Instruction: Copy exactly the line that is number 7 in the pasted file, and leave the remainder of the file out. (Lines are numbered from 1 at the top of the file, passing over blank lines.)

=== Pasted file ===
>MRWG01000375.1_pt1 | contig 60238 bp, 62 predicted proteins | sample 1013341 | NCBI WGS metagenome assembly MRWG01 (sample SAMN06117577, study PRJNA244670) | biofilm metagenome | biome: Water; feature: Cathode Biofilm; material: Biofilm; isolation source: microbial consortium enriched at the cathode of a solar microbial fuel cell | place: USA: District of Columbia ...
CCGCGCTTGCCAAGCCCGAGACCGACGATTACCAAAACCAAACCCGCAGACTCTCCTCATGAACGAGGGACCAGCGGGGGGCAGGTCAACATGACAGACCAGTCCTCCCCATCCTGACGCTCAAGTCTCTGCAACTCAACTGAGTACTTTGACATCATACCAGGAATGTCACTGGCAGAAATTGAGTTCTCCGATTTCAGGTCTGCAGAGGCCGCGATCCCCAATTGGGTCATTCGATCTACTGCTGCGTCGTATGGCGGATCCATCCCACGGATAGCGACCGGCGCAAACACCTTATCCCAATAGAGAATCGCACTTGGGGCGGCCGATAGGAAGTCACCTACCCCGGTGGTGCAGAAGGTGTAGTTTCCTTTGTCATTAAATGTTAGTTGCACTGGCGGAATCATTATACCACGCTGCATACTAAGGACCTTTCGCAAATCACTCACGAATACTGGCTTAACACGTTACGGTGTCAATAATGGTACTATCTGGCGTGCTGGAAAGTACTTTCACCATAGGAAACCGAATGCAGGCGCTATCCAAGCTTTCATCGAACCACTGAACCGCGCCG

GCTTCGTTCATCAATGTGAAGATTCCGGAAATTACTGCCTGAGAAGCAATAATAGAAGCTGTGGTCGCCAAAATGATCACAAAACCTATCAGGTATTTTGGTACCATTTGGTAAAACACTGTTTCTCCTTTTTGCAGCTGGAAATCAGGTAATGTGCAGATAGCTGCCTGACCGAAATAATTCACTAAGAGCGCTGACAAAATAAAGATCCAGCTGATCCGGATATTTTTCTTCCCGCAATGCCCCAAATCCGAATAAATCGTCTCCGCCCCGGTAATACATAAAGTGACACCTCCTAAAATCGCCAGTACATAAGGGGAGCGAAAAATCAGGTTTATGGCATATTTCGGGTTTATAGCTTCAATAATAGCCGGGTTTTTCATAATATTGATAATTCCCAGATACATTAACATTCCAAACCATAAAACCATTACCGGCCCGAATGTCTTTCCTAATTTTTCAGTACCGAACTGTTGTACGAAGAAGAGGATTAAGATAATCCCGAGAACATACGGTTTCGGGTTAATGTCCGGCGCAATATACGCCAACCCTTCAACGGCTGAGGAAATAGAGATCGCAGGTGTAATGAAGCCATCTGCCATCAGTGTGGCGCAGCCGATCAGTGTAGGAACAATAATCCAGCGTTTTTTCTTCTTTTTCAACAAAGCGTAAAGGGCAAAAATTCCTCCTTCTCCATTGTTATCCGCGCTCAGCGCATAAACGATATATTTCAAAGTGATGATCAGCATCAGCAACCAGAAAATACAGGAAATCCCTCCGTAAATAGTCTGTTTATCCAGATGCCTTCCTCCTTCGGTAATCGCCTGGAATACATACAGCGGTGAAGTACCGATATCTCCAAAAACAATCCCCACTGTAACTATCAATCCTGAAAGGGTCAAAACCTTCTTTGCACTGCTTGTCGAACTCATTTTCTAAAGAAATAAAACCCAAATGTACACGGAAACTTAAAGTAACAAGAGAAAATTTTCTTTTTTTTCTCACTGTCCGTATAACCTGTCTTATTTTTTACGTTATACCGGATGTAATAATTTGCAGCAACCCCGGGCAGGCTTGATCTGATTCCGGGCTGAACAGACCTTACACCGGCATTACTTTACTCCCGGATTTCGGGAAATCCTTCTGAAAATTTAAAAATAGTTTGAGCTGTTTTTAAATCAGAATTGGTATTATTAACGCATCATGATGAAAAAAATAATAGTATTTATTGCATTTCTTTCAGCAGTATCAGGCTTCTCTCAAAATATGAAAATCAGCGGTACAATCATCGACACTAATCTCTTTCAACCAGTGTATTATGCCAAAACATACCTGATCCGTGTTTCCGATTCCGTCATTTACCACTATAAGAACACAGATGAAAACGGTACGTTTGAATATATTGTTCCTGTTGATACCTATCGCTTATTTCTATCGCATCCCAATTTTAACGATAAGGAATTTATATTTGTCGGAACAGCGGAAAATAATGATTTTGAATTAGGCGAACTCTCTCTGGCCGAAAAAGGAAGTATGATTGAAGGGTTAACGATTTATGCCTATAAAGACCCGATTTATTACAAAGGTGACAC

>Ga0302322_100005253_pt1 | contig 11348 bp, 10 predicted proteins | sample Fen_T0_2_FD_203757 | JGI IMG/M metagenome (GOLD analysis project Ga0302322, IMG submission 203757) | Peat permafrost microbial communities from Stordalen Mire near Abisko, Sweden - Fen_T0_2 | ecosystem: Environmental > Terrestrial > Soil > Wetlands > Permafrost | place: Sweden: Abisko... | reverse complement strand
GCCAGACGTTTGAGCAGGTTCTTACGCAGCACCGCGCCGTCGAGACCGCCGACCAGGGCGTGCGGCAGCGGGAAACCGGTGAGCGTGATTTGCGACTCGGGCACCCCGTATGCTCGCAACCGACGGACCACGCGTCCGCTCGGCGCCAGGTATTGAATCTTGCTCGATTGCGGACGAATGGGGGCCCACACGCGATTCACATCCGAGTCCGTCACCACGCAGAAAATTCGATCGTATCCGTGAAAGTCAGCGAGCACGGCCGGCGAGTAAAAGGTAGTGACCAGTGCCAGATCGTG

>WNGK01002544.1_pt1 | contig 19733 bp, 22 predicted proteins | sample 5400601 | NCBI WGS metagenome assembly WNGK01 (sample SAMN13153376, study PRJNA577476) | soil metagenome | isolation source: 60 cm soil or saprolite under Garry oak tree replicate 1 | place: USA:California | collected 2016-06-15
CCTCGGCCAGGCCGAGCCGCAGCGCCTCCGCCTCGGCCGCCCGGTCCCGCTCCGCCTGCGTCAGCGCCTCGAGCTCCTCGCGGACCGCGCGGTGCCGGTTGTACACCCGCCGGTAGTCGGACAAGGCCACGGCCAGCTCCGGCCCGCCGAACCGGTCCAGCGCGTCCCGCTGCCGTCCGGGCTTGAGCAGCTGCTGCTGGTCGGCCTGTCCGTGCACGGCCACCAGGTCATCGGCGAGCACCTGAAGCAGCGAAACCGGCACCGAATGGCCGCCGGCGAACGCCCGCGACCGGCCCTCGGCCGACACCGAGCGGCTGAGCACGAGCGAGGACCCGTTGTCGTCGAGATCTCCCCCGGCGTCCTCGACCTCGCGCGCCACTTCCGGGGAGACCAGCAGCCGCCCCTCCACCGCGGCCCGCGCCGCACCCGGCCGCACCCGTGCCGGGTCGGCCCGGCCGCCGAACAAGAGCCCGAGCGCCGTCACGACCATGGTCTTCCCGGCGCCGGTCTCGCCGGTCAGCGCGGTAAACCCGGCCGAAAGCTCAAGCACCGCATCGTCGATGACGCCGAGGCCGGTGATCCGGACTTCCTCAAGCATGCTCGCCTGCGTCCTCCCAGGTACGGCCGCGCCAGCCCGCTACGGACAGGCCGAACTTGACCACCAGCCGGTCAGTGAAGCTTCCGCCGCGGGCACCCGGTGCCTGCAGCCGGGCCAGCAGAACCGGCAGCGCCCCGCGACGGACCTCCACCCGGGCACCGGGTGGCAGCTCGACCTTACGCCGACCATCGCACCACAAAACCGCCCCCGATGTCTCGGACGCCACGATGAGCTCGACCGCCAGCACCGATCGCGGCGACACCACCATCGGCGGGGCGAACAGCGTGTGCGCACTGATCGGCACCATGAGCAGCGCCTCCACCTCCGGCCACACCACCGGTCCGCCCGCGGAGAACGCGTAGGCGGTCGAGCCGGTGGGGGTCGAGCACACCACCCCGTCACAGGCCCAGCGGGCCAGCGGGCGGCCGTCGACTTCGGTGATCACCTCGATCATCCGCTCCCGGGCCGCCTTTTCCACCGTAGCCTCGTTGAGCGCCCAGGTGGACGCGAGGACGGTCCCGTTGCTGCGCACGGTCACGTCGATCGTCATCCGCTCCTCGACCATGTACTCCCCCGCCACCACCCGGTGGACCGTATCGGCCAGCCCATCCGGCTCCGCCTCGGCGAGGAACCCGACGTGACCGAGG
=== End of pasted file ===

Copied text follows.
CCTCGGCCAGGCCGAGCCGCAGCGCCTCCGCCTCGGCCGCCCGGTCCCGCTCCGCCTGCGTCAGCGCCTCGAGCTCCTCGCGGACCGCGCGGTGCCGGTTGTACACCCGCCGGTAGTCGGACAAGGCCACGGCCAGCTCCGGCCCGCCGAACCGGTCCAGCGCGTCCCGCTGCCGTCCGGGCTTGAGCAGCTGCTGCTGGTCGGCCTGTCCGTGCACGGCCACCAGGTCATCGGCGAGCACCTGAAGCAGCGAAACCGGCACCGAATGGCCGCCGGCGAACGCCCGCGACCGGCCCTCGGCCGACACCGAGCGGCTGAGCACGAGCGAGGACCCGTTGTCGTCGAGATCTCCCCCGGCGTCCTCGACCTCGCGCGCCACTTCCGGGGAGACCAGCAGCCGCCCCTCCACCGCGGCCCGCGCCGCACCCGGCCGCACCCGTGCCGGGTCGGCCCGGCCGCCGAACAAGAGCCCGAGCGCCGTCACGACCATGGTCTTCCCGGCGCCGGTCTCGCCGGTCAGCGCGGTAAACCCGGCCGAAAGCTCAAGCACCGCATCGTCGATGACGCCGAGGCCGGTGATCCGGACTTCCTCAAGCATGCTCGCCTGCGTCCTCCCAGGTACGGCCGCGCCAGCCCGCTACGGACAGGCCGAACTTGACCACCAGCCGGTCAGTGAAGCTTCCGCCGCGGGCACCCGGTGCCTGCAGCCGGGCCAGCAGAACCGGCAGCGCCCCGCGACGGACCTCCACCCGGGCACCGGGTGGCAGCTCGACCTTACGCCGACCATCGCACCACAAAACCGCCCCCGATGTCTCGGACGCCACGATGAGCTCGACCGCCAGCACCGATCGCGGCGACACCACCATCGGCGGGGCGAACAGCGTGTGCGCACTGATCGGCACCATGAGCAGCGCCTCCACCTCCGGCCACACCACCGGTCCGCCCGCGGAGAACGCGTAGGCGGTCGAGCCGGTGGGGGTCGAGCACACCACCCCGTCACAGGCCCAGCGGGCCAGCGGGCGGCCGTCGACTTCGGTGATCACCTCGATCATCCGCTCCCGGGCCGCCTTTTCCACCGTAGCCTCGTTGAGCGCCCAGGTGGACGCGAGGACGGTCCCGTTGCTGCGCACGGTCACGTCGATCGTCATCCGCTCCTCGACCATGTACTCCCCCGCCACCACCCGGTGGACCGTATCGGCCAGCCCATCCGGCTCCGCCTCGGCGAGGAACCCGACGTGACCGAGG